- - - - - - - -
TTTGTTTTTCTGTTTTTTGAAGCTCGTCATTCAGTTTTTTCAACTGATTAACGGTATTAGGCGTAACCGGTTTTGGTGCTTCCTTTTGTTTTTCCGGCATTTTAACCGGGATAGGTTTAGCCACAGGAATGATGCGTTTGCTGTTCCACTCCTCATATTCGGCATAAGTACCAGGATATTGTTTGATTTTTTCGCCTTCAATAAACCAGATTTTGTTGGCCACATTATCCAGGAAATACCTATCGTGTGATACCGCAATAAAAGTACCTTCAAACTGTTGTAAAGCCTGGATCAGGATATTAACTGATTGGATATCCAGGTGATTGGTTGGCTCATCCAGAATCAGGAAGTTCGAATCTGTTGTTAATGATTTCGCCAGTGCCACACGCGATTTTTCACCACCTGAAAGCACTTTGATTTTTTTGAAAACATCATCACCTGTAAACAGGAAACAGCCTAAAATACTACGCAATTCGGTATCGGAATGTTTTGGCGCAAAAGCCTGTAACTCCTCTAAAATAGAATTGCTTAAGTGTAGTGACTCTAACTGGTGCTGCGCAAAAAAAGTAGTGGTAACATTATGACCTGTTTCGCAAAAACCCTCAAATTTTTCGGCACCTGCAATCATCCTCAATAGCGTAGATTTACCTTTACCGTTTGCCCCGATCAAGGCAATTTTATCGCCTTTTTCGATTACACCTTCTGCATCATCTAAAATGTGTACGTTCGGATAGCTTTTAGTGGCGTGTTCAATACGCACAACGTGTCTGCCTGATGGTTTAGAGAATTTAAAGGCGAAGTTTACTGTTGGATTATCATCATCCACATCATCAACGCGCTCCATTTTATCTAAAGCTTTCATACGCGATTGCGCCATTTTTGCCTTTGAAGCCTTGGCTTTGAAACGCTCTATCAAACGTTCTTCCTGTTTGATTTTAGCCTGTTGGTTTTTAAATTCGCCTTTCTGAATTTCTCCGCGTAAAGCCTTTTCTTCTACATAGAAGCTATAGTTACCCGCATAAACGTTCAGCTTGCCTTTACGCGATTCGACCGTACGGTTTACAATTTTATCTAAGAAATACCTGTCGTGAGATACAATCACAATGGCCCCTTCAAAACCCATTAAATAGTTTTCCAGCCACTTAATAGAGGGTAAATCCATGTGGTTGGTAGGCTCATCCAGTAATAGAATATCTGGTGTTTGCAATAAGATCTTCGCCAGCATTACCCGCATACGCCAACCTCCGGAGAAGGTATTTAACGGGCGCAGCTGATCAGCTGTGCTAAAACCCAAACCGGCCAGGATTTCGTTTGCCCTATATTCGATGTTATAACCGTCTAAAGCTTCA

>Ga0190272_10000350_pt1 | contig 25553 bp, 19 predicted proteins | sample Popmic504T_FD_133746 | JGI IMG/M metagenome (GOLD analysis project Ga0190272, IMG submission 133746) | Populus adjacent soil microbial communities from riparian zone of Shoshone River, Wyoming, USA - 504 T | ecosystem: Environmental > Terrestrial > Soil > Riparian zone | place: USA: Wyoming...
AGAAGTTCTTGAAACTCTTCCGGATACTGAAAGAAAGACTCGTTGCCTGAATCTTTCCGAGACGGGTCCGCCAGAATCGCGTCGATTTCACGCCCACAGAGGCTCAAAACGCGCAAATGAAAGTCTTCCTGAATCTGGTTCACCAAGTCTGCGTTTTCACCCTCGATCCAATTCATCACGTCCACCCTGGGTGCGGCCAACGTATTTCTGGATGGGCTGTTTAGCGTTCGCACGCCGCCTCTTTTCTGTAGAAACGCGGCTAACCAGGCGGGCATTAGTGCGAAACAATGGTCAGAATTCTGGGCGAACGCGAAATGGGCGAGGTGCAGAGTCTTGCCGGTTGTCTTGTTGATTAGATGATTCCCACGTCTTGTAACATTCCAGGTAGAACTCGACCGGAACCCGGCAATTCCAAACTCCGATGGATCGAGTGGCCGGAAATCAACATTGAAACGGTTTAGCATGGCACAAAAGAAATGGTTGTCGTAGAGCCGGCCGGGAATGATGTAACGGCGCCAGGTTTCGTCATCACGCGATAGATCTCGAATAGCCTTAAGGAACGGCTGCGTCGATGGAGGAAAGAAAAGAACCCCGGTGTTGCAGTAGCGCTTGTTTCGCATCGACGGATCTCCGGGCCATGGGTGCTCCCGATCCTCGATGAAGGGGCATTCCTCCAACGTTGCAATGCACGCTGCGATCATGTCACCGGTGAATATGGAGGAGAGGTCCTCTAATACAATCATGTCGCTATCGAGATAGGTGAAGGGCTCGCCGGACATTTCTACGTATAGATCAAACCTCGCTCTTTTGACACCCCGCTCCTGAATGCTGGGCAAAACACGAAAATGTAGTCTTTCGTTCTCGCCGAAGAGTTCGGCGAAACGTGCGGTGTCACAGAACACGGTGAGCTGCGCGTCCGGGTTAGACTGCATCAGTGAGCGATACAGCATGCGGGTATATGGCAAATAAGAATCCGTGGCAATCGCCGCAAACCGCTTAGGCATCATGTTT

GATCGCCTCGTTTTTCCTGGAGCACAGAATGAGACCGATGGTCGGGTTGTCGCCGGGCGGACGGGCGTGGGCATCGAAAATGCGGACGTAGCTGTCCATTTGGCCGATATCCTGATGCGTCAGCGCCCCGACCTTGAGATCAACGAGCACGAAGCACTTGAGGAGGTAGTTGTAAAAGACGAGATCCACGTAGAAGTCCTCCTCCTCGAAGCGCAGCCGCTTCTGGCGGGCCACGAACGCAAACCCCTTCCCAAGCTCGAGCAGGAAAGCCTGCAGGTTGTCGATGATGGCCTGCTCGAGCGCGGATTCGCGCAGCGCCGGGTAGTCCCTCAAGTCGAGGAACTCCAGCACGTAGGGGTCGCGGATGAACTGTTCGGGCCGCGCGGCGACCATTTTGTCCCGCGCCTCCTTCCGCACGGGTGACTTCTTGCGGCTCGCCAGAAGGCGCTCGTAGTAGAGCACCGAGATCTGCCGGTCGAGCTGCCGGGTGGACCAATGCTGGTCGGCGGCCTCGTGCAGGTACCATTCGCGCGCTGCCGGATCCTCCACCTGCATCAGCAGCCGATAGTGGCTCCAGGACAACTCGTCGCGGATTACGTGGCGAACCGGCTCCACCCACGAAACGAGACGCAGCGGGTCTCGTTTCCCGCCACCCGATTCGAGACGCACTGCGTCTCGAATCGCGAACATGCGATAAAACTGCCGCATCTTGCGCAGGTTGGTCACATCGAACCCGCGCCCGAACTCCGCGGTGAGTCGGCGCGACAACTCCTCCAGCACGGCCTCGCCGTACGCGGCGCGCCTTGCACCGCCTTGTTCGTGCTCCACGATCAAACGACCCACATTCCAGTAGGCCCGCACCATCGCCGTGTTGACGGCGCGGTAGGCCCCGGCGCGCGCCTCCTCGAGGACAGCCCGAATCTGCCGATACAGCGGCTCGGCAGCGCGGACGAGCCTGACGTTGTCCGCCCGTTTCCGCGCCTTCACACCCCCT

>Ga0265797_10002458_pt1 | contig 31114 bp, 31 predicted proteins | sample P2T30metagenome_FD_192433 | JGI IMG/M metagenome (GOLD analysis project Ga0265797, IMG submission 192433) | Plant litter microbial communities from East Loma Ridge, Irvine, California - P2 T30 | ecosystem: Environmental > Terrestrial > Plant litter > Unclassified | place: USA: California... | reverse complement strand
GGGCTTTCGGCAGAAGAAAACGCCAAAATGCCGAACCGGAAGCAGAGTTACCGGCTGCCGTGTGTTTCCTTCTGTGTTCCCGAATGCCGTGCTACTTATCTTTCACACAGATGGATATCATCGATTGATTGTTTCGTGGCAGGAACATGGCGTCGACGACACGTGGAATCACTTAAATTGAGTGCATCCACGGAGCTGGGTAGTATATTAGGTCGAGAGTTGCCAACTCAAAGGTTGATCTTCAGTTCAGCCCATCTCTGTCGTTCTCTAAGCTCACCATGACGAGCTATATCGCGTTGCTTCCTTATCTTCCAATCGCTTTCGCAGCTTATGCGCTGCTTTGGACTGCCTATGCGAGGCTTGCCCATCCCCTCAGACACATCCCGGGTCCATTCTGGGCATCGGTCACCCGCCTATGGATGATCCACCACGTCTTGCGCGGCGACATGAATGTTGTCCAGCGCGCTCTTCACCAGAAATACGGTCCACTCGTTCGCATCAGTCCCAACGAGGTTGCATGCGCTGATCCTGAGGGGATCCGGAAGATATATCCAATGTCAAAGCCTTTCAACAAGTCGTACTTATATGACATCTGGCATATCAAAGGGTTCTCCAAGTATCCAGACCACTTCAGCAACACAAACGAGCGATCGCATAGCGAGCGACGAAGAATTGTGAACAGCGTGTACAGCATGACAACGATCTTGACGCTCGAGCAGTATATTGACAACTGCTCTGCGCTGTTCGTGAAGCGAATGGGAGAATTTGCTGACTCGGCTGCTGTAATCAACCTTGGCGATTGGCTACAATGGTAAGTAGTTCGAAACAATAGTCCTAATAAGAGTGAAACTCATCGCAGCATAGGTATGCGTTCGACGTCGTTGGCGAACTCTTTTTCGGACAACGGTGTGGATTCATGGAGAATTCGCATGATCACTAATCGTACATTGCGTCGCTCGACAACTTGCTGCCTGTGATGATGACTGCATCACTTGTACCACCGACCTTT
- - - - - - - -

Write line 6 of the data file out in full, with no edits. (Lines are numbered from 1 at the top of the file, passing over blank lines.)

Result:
GGGCTTTCGGCAGAAGAAAACGCCAAAATGCCGAACCGGAAGCAGAGTTACCGGCTGCCGTGTGTTTCCTTCTGTGTTCCCGAATGCCGTGCTACTTATCTTTCACACAGATGGATATCATCGATTGATTGTTTCGTGGCAGGAACATGGCGTCGACGACACGTGGAATCACTTAAATTGAGTGCATCCACGGAGCTGGGTAGTATATTAGGTCGAGAGTTGCCAACTCAAAGGTTGATCTTCAGTTCAGCCCATCTCTGTCGTTCTCTAAGCTCACCATGACGAGCTATATCGCGTTGCTTCCTTATCTTCCAATCGCTTTCGCAGCTTATGCGCTGCTTTGGACTGCCTATGCGAGGCTTGCCCATCCCCTCAGACACATCCCGGGTCCATTCTGGGCATCGGTCACCCGCCTATGGATGATCCACCACGTCTTGCGCGGCGACATGAATGTTGTCCAGCGCGCTCTTCACCAGAAATACGGTCCACTCGTTCGCATCAGTCCCAACGAGGTTGCATGCGCTGATCCTGAGGGGATCCGGAAGATATATCCAATGTCAAAGCCTTTCAACAAGTCGTACTTATATGACATCTGGCATATCAAAGGGTTCTCCAAGTATCCAGACCACTTCAGCAACACAAACGAGCGATCGCATAGCGAGCGACGAAGAATTGTGAACAGCGTGTACAGCATGACAACGATCTTGACGCTCGAGCAGTATATTGACAACTGCTCTGCGCTGTTCGTGAAGCGAATGGGAGAATTTGCTGACTCGGCTGCTGTAATCAACCTTGGCGATTGGCTACAATGGTAAGTAGTTCGAAACAATAGTCCTAATAAGAGTGAAACTCATCGCAGCATAGGTATGCGTTCGACGTCGTTGGCGAACTCTTTTTCGGACAACGGTGTGGATTCATGGAGAATTCGCATGATCACTAATCGTACATTGCGTCGCTCGACAACTTGCTGCCTGTGATGATGACTGCATCACTTGTACCACCGACCTTT